And that's the last Mingus on disc for five years, mainly because jazz itself became so unfashionable in the USA. The number of albums for review in Down Beat diminished month by month, and the record industry's money was chasing 'America's answer to the Beatles' rather than promoting jazz (unless it happened to cross over like Getz, Morgan and Silver). The only documentation of the bassist during this period is the 1966 club date excerpted in the film Mingus, which culminates in him getting thrown out of his apartment. And, shortly after that, he went through a long spell where there was metaphorically nobody at home at all; or, more literally, Mingus stayed at home and refused to answer the door or the phone.
His slow recovery from depression and nervous breakdown was a couple of years ahead of the renewal of interest in jazz in the early 1970s. But, after the desultory European recordings that marked his resumption of performing, the revival of Mingus's popular reputation began with the extravagant and often exciting big band date Let My Children Hear Music (CBS, 1971). The return to a major label, and to producer Teo Macero, allowed for a huge personnel and for endless overdubbing, most of which was dropped from the finished album. It also encouraged Mingus's retrospective tendencies, with two pieces re-done from the Monterey 1965 set (these versions sound comparatively grandiose but more conventional) and with the inclusion of the composer's adolescent tone-poem-with-narration "The Chill Of Death".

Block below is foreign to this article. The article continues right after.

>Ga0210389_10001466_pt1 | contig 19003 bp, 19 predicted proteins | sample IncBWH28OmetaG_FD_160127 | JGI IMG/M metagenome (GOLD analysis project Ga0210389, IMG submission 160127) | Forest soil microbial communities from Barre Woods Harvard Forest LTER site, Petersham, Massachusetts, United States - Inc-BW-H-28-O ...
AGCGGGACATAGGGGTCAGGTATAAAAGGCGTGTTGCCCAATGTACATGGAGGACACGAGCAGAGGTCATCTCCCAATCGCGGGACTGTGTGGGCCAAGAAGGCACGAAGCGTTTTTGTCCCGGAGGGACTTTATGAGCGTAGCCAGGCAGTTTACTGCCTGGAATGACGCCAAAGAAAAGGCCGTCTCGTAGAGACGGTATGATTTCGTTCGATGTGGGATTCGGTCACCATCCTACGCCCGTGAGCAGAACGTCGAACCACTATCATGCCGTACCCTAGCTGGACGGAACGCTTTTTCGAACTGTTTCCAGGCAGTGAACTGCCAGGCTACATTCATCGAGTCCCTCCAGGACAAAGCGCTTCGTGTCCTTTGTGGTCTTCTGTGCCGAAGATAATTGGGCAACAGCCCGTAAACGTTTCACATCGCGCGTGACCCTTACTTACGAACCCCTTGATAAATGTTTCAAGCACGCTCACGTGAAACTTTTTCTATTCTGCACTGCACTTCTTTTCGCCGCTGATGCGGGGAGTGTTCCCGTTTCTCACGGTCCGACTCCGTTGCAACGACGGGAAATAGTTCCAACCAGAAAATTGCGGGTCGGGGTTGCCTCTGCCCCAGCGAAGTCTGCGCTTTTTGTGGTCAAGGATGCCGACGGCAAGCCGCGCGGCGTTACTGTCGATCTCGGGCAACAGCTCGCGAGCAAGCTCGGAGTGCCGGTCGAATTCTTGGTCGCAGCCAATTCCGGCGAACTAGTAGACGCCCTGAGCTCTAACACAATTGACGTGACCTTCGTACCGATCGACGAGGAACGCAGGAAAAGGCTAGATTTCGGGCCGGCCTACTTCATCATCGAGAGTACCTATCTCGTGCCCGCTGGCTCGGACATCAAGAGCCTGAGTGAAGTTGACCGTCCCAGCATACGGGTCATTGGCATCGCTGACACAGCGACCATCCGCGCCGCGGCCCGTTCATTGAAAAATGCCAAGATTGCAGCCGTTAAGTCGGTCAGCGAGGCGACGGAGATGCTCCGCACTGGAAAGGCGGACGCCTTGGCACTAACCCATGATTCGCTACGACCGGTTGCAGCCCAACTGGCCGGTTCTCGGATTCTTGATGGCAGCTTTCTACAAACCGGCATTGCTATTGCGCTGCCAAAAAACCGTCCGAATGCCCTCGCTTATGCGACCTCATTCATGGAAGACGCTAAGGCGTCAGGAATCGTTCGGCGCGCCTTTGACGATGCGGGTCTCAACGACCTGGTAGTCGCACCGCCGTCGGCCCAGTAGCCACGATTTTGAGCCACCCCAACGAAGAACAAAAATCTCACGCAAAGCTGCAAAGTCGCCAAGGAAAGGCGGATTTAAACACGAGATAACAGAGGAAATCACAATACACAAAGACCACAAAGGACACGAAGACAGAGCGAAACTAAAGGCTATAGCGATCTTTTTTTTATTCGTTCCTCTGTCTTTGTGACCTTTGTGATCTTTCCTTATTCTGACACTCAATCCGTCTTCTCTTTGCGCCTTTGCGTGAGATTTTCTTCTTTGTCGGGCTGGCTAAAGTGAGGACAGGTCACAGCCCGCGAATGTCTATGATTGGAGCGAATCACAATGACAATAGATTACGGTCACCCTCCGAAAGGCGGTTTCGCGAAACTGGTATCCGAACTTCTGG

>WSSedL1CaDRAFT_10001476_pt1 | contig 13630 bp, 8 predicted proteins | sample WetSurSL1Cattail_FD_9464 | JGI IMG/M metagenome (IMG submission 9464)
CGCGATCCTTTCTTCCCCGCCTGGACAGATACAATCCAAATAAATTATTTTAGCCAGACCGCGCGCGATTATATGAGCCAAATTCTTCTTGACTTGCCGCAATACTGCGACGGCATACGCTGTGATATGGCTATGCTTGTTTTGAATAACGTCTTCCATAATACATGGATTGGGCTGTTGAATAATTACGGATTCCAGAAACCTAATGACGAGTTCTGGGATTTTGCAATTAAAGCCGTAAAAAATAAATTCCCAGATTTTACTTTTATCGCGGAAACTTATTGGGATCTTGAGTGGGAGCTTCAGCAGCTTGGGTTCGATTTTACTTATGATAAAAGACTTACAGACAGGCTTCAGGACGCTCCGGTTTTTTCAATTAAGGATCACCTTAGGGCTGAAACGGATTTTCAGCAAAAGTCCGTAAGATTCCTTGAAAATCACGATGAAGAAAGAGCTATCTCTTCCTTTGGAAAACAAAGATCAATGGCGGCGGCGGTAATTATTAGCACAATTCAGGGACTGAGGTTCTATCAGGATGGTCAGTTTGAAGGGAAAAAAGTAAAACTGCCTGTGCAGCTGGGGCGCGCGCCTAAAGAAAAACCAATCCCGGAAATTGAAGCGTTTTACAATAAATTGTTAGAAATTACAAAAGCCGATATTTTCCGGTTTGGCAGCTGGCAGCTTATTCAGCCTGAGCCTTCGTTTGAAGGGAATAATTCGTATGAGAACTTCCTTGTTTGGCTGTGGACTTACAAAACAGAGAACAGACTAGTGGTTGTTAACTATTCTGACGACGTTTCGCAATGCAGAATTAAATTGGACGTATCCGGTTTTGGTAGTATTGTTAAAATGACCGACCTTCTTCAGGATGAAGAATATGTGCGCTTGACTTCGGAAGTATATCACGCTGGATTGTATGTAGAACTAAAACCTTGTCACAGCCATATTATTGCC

The small group recording of the period which intrigues me most is the still extant, still unissued live set done at Ronnie's in 1972 with Jon Faddis, mainly because I'd like to hear if it was as good as it felt at the time. But what is perhaps more remarkable is that, after his habitual reshuffling of the line-up, Mingus landed up early the following year with a quintet that included the then little known George Adams and Don Pullen, joined for most of 1974 by Hamiet Bluiett.